Being a bored preteen child and having been tortured by having the luxury of being forced to grow up in the the lower confines of the Llano Estacado or the upper regions of this great Chihuahuan Desert in a place called Midland, Texas, (Once called the home of nothing to do) there was not a heck of a lot to do in the blistering 100 degree plus days of summer. One Summer along about 1972 or 1973, I am not real sure as to when, and it really does not matter. I was bored and looking for something to do so I had got a hold of the kids that lived down the street and we had decided to take a journey to a place that we all called the "Caliche Pits". It was about 2 miles and our only transportation was to walk.....
After getting some canteens with filled and some grub as we called it for food, we set off and spent the better part of the day there as I recollect all these years later... It had rained and there were lots of small shallow pools of water only about 6 to 7 inches deep... I remember seeing them filled to the brim with tadpoles.
We wanted to catch some and bring them home, so we scooped them up and we noticed that there was some strange looking things swimming around in the water with the normal everyday common tadpoles. These things had a hard shell and a long tail with whiskers on the end and a million legs that they used in a swishing motion to move through the water.... Gee there must have been a thousand of them there. The water in the pools was a complete frenzy of these new discoveries and the tadpoles.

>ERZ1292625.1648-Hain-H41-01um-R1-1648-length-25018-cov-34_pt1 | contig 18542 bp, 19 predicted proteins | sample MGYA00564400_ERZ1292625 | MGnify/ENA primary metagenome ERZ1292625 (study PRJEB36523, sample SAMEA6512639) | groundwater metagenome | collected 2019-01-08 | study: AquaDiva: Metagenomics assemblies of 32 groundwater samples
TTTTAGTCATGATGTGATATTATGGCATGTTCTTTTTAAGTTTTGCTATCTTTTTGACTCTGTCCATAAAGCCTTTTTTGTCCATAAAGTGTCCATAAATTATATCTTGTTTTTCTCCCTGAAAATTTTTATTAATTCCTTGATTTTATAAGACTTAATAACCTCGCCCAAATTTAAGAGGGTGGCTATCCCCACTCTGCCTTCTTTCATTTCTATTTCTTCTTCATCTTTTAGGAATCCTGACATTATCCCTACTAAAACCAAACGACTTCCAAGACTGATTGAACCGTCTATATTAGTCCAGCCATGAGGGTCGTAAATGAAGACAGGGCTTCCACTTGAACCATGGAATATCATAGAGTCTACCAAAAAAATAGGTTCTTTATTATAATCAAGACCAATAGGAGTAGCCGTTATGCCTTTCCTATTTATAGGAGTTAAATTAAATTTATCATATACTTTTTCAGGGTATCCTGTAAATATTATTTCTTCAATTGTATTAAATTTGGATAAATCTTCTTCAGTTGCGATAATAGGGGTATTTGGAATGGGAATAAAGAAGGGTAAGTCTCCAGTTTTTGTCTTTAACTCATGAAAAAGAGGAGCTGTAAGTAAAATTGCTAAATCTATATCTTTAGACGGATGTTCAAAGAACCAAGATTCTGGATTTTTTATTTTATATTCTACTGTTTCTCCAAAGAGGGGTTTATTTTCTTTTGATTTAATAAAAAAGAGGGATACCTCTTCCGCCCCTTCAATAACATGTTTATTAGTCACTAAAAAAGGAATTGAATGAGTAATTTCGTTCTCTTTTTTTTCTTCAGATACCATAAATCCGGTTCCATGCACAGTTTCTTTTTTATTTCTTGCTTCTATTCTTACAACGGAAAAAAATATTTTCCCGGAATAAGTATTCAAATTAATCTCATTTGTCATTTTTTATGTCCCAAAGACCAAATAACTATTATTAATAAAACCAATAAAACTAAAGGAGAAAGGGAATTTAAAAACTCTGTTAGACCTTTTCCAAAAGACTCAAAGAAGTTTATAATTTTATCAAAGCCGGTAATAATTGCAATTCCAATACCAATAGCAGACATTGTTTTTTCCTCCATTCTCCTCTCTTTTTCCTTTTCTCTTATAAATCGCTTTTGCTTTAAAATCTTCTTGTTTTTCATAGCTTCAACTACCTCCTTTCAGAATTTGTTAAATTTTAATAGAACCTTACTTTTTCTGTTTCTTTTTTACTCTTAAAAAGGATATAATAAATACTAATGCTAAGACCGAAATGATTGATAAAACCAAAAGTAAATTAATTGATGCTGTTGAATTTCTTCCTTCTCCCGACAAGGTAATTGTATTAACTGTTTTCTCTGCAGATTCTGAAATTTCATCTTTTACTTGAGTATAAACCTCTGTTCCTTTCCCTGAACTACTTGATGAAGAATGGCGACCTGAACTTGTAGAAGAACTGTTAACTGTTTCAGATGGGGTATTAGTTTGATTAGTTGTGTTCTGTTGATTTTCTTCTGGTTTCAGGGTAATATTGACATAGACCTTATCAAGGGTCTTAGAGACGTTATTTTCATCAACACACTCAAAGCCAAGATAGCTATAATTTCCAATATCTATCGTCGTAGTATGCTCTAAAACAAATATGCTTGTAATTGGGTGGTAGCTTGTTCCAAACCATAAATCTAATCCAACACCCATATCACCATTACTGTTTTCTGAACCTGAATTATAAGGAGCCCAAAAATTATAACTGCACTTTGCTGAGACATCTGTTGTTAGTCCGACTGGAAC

I am not sure how we transported them from the pools to my parents house, but non the less we got them there. I had an old aquarium that we used to put these things. They did not survive very long in the aquariums. It probably had something to do with not getting enough oxygen or something like that.
My dad had come home from work and we showed him our new discoveries..... I remember very clearly the look on his face when he said " I think you have just discovered a Trilobite!" and I said "What's a Trilobite?" He said that they had been extinct for millions of years and only fossils remained today and that we would all be very famous if it was a Trilobite. He contacted a friend who worked as a biologist or palaeontologist for the Shell Oil Company and he came by to look at these little creatures. He said that he did not know and that he would contact a friend at The National Geographic Society. The man from National Geographic Society did some research after being sent a photograph and determined they were either "Fairy Shrimp" or "Tadpole Shrimp" Years later we discovered the were in fact "Tadpole Shrimp".
Below is information taken from October 1975 National Geographic Society story about them...
It says the microscopic eggs can remain dormant for a season or for hundreds if not millions of years, and can survive temperatures of extremes of over 124 degrees F and below zero, the eggs are strewn with the wind and will hatch only after a certain amount of water pressure is present thus ensuring a new generation lives on, but not all eggs will hatch every time.